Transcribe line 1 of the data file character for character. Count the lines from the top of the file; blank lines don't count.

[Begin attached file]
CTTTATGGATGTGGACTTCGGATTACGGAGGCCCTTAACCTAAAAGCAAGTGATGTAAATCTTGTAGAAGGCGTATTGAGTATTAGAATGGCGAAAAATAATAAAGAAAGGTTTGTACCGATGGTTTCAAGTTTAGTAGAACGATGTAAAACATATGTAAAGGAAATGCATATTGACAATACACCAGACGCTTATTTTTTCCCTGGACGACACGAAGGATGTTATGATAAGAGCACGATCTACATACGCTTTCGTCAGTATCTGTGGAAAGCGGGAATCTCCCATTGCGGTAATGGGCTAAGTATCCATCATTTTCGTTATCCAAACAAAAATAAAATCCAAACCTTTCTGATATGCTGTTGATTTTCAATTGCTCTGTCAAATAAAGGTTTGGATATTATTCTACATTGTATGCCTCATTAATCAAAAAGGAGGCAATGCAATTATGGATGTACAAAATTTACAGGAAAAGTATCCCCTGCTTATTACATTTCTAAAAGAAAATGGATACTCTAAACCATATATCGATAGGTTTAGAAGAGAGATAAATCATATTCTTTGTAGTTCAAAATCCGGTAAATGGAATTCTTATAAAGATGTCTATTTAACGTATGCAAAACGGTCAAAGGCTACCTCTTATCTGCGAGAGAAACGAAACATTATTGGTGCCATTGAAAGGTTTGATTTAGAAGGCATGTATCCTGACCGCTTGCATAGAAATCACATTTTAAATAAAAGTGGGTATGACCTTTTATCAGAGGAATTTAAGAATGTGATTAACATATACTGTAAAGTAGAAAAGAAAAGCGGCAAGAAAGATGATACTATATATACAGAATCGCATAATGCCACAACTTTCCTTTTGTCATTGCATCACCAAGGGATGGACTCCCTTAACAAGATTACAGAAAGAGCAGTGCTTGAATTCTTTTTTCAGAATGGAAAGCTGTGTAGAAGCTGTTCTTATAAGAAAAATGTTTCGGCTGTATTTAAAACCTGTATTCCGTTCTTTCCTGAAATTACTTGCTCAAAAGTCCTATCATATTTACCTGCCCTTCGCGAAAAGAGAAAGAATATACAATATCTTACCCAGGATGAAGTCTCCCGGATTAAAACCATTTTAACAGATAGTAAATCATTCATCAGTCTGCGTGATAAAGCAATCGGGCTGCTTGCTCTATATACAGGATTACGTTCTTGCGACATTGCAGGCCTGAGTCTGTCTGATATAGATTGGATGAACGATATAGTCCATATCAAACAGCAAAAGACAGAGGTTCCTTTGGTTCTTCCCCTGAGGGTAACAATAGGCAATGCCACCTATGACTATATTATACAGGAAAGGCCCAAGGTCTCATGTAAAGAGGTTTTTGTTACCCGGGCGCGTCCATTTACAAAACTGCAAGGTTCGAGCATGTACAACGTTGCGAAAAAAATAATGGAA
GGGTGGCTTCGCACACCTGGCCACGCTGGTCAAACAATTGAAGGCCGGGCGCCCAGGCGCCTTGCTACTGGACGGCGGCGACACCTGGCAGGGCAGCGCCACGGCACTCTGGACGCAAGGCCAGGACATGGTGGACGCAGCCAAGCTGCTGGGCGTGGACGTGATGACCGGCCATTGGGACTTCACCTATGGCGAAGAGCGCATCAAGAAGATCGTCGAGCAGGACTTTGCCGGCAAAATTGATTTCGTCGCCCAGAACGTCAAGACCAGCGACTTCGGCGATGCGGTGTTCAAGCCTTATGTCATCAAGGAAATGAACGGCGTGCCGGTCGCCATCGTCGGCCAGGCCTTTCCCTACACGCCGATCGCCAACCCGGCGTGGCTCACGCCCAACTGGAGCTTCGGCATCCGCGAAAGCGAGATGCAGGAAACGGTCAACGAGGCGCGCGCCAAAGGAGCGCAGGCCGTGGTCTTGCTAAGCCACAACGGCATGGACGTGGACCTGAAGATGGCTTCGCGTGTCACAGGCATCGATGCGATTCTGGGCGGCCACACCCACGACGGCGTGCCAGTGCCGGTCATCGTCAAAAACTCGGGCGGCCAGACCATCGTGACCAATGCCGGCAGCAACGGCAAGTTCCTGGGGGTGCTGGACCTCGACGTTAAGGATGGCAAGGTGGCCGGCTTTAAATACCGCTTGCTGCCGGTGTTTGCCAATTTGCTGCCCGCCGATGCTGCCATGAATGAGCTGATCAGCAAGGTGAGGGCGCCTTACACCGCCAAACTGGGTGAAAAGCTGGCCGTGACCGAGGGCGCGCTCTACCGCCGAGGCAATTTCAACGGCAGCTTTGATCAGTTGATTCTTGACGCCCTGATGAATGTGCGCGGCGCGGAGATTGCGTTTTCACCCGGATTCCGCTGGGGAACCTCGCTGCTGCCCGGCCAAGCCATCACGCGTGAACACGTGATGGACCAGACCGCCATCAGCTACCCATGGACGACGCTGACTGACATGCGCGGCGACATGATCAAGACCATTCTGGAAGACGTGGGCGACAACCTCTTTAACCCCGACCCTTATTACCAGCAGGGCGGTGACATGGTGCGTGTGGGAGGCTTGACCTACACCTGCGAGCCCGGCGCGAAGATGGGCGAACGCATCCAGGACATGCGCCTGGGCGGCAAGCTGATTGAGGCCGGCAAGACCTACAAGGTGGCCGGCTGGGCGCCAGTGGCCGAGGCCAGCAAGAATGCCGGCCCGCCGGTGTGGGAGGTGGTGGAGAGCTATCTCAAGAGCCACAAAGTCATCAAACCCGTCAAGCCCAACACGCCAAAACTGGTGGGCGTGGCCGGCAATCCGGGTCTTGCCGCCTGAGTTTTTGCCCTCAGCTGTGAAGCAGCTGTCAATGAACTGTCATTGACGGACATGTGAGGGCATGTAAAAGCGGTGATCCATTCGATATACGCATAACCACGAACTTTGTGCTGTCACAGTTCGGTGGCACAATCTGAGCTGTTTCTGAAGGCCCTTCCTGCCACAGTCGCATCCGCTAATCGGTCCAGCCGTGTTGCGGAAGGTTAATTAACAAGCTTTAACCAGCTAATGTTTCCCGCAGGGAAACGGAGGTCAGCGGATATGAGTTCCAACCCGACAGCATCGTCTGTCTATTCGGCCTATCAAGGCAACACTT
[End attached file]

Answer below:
CTTTATGGATGTGGACTTCGGATTACGGAGGCCCTTAACCTAAAAGCAAGTGATGTAAATCTTGTAGAAGGCGTATTGAGTATTAGAATGGCGAAAAATAATAAAGAAAGGTTTGTACCGATGGTTTCAAGTTTAGTAGAACGATGTAAAACATATGTAAAGGAAATGCATATTGACAATACACCAGACGCTTATTTTTTCCCTGGACGACACGAAGGATGTTATGATAAGAGCACGATCTACATACGCTTTCGTCAGTATCTGTGGAAAGCGGGAATCTCCCATTGCGGTAATGGGCTAAGTATCCATCATTTTCGTTATCCAAACAAAAATAAAATCCAAACCTTTCTGATATGCTGTTGATTTTCAATTGCTCTGTCAAATAAAGGTTTGGATATTATTCTACATTGTATGCCTCATTAATCAAAAAGGAGGCAATGCAATTATGGATGTACAAAATTTACAGGAAAAGTATCCCCTGCTTATTACATTTCTAAAAGAAAATGGATACTCTAAACCATATATCGATAGGTTTAGAAGAGAGATAAATCATATTCTTTGTAGTTCAAAATCCGGTAAATGGAATTCTTATAAAGATGTCTATTTAACGTATGCAAAACGGTCAAAGGCTACCTCTTATCTGCGAGAGAAACGAAACATTATTGGTGCCATTGAAAGGTTTGATTTAGAAGGCATGTATCCTGACCGCTTGCATAGAAATCACATTTTAAATAAAAGTGGGTATGACCTTTTATCAGAGGAATTTAAGAATGTGATTAACATATACTGTAAAGTAGAAAAGAAAAGCGGCAAGAAAGATGATACTATATATACAGAATCGCATAATGCCACAACTTTCCTTTTGTCATTGCATCACCAAGGGATGGACTCCCTTAACAAGATTACAGAAAGAGCAGTGCTTGAATTCTTTTTTCAGAATGGAAAGCTGTGTAGAAGCTGTTCTTATAAGAAAAATGTTTCGGCTGTATTTAAAACCTGTATTCCGTTCTTTCCTGAAATTACTTGCTCAAAAGTCCTATCATATTTACCTGCCCTTCGCGAAAAGAGAAAGAATATACAATATCTTACCCAGGATGAAGTCTCCCGGATTAAAACCATTTTAACAGATAGTAAATCATTCATCAGTCTGCGTGATAAAGCAATCGGGCTGCTTGCTCTATATACAGGATTACGTTCTTGCGACATTGCAGGCCTGAGTCTGTCTGATATAGATTGGATGAACGATATAGTCCATATCAAACAGCAAAAGACAGAGGTTCCTTTGGTTCTTCCCCTGAGGGTAACAATAGGCAATGCCACCTATGACTATATTATACAGGAAAGGCCCAAGGTCTCATGTAAAGAGGTTTTTGTTACCCGGGCGCGTCCATTTACAAAACTGCAAGGTTCGAGCATGTACAACGTTGCGAAAAAAATAATGGAA